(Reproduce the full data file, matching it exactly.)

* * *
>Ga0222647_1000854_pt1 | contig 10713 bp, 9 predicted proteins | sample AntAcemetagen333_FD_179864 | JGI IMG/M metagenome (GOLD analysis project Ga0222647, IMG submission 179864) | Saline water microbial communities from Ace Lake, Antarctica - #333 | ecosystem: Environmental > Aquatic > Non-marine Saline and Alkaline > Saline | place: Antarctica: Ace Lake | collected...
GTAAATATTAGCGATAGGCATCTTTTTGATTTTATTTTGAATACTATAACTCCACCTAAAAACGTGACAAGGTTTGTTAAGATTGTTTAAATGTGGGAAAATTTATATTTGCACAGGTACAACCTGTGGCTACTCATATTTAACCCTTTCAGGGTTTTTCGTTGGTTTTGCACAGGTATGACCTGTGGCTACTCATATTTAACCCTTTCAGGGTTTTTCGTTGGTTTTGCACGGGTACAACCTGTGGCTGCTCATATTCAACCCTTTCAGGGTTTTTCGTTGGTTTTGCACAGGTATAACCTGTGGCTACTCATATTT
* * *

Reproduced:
>Ga0222647_1000854_pt1 | contig 10713 bp, 9 predicted proteins | sample AntAcemetagen333_FD_179864 | JGI IMG/M metagenome (GOLD analysis project Ga0222647, IMG submission 179864) | Saline water microbial communities from Ace Lake, Antarctica - #333 | ecosystem: Environmental > Aquatic > Non-marine Saline and Alkaline > Saline | place: Antarctica: Ace Lake | collected...
GTAAATATTAGCGATAGGCATCTTTTTGATTTTATTTTGAATACTATAACTCCACCTAAAAACGTGACAAGGTTTGTTAAGATTGTTTAAATGTGGGAAAATTTATATTTGCACAGGTACAACCTGTGGCTACTCATATTTAACCCTTTCAGGGTTTTTCGTTGGTTTTGCACAGGTATGACCTGTGGCTACTCATATTTAACCCTTTCAGGGTTTTTCGTTGGTTTTGCACGGGTACAACCTGTGGCTGCTCATATTCAACCCTTTCAGGGTTTTTCGTTGGTTTTGCACAGGTATAACCTGTGGCTACTCATATTT